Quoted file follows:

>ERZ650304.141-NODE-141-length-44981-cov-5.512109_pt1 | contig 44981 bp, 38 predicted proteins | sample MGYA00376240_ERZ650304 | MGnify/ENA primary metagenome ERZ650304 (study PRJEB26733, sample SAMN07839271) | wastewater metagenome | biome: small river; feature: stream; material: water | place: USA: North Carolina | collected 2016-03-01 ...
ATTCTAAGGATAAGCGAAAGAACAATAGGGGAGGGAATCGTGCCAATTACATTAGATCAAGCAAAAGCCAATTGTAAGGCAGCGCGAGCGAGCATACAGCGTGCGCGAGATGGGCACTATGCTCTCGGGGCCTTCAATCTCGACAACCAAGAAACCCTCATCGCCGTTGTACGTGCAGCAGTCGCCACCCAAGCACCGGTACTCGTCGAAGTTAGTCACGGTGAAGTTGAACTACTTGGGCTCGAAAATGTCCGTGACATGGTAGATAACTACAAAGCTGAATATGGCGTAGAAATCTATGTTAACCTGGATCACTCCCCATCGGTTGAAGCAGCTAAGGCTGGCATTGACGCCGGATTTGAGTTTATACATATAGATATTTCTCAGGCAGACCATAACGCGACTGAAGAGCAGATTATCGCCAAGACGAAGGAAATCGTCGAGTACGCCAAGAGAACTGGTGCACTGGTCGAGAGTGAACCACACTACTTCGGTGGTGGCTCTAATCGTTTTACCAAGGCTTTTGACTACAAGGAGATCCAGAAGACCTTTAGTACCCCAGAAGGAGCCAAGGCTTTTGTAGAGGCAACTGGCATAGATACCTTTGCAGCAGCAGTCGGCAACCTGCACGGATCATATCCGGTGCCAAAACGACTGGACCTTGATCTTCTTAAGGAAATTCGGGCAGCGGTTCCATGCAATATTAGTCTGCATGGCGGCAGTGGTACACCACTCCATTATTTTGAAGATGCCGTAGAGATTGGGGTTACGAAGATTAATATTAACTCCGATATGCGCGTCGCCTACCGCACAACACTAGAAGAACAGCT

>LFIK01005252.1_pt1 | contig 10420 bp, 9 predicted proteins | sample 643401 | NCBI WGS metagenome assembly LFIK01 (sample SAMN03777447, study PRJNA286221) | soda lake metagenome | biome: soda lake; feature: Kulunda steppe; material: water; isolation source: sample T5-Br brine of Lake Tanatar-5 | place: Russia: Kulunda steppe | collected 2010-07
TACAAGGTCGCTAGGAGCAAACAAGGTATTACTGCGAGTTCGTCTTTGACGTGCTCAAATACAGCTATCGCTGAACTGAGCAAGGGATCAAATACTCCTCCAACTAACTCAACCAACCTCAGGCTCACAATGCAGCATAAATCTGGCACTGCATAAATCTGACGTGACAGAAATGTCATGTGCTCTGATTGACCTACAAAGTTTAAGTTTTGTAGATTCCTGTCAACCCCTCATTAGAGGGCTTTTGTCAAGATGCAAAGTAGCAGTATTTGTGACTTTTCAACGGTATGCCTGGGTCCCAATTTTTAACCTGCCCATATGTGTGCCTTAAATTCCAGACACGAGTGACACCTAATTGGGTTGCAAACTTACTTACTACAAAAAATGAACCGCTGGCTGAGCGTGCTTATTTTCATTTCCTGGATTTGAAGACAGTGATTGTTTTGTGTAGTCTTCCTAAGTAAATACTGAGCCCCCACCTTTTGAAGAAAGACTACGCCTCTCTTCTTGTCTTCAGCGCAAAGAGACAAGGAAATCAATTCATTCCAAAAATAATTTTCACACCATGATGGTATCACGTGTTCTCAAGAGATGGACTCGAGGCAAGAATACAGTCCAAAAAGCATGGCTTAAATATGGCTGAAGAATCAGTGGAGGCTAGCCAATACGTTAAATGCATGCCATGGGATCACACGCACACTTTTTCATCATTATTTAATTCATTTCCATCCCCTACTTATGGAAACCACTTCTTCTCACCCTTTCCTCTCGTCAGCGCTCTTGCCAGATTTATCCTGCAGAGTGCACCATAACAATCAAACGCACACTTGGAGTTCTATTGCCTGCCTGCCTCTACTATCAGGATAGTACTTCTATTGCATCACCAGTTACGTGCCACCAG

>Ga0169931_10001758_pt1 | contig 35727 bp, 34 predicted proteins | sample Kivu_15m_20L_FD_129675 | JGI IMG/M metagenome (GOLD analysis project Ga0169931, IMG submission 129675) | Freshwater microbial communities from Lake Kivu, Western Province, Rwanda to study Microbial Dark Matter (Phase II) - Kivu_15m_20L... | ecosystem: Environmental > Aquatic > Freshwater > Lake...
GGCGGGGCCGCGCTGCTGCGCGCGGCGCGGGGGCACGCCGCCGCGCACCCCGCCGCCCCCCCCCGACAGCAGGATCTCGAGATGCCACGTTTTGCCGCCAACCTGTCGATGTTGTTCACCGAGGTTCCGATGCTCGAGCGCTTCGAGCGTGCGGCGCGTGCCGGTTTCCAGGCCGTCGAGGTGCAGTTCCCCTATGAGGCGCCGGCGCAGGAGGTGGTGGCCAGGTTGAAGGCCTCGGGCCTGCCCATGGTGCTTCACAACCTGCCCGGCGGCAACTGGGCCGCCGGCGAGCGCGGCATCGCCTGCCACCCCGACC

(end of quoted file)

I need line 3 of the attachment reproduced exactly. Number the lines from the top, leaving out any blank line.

>LFIK01005252.1_pt1 | contig 10420 bp, 9 predicted proteins | sample 643401 | NCBI WGS metagenome assembly LFIK01 (sample SAMN03777447, study PRJNA286221) | soda lake metagenome | biome: soda lake; feature: Kulunda steppe; material: water; isolation source: sample T5-Br brine of Lake Tanatar-5 | place: Russia: Kulunda steppe | collected 2010-07